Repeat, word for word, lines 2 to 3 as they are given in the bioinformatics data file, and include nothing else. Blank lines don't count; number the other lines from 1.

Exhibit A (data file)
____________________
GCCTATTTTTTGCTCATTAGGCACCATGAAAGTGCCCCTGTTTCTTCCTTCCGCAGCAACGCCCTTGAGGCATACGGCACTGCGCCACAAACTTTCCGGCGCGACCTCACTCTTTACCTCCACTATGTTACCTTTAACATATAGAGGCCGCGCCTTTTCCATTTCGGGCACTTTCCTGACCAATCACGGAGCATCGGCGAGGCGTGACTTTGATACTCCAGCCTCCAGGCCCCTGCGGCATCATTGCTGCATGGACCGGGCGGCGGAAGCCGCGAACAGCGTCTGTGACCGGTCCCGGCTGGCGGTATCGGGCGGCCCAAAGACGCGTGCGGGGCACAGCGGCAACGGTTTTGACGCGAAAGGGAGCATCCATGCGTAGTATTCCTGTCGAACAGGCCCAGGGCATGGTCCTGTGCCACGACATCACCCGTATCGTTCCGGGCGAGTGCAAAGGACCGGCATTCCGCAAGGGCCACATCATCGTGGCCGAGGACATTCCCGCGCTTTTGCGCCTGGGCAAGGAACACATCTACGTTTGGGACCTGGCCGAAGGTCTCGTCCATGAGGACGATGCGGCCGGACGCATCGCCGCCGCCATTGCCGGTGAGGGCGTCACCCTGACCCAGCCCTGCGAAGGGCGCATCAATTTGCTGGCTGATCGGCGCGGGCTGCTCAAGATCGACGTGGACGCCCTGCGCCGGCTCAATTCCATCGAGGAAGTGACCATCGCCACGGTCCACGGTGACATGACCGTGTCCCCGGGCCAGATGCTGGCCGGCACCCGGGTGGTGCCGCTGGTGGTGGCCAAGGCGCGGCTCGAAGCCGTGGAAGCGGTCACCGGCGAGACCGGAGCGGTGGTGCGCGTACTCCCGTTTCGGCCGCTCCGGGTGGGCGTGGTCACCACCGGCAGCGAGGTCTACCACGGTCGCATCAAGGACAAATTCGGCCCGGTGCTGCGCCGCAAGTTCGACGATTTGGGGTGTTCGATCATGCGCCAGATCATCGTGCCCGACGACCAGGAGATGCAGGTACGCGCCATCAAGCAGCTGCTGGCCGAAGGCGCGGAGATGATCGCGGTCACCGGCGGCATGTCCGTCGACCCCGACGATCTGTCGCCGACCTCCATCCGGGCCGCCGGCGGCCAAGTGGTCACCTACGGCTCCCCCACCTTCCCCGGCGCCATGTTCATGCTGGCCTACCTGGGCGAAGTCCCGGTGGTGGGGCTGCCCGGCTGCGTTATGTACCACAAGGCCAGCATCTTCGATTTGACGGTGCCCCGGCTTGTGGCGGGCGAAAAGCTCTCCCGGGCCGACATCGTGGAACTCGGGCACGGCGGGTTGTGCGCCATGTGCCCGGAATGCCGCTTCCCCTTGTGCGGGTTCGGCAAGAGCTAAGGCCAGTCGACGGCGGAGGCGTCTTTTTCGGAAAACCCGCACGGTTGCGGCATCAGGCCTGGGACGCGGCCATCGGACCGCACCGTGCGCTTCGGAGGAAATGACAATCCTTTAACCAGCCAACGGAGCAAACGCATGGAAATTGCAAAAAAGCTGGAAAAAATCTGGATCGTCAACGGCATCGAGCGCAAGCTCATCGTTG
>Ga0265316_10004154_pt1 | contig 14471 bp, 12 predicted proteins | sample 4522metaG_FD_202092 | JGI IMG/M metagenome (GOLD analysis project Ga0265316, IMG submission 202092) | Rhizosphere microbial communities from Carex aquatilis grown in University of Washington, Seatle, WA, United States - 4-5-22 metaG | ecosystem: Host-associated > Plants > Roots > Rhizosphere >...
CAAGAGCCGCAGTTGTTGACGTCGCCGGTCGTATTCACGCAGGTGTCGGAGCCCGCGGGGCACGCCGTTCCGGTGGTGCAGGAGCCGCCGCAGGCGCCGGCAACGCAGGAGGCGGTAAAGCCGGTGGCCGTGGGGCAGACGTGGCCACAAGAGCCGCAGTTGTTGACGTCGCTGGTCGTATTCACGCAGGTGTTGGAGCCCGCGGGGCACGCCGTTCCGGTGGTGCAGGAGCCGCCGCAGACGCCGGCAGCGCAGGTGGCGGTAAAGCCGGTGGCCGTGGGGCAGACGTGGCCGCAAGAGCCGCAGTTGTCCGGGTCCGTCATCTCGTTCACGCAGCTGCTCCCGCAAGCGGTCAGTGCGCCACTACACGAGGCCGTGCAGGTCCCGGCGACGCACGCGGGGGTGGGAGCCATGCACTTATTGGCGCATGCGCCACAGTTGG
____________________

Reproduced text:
>Ga0265316_10004154_pt1 | contig 14471 bp, 12 predicted proteins | sample 4522metaG_FD_202092 | JGI IMG/M metagenome (GOLD analysis project Ga0265316, IMG submission 202092) | Rhizosphere microbial communities from Carex aquatilis grown in University of Washington, Seatle, WA, United States - 4-5-22 metaG | ecosystem: Host-associated > Plants > Roots > Rhizosphere >...
CAAGAGCCGCAGTTGTTGACGTCGCCGGTCGTATTCACGCAGGTGTCGGAGCCCGCGGGGCACGCCGTTCCGGTGGTGCAGGAGCCGCCGCAGGCGCCGGCAACGCAGGAGGCGGTAAAGCCGGTGGCCGTGGGGCAGACGTGGCCACAAGAGCCGCAGTTGTTGACGTCGCTGGTCGTATTCACGCAGGTGTTGGAGCCCGCGGGGCACGCCGTTCCGGTGGTGCAGGAGCCGCCGCAGACGCCGGCAGCGCAGGTGGCGGTAAAGCCGGTGGCCGTGGGGCAGACGTGGCCGCAAGAGCCGCAGTTGTCCGGGTCCGTCATCTCGTTCACGCAGCTGCTCCCGCAAGCGGTCAGTGCGCCACTACACGAGGCCGTGCAGGTCCCGGCGACGCACGCGGGGGTGGGAGCCATGCACTTATTGGCGCATGCGCCACAGTTGG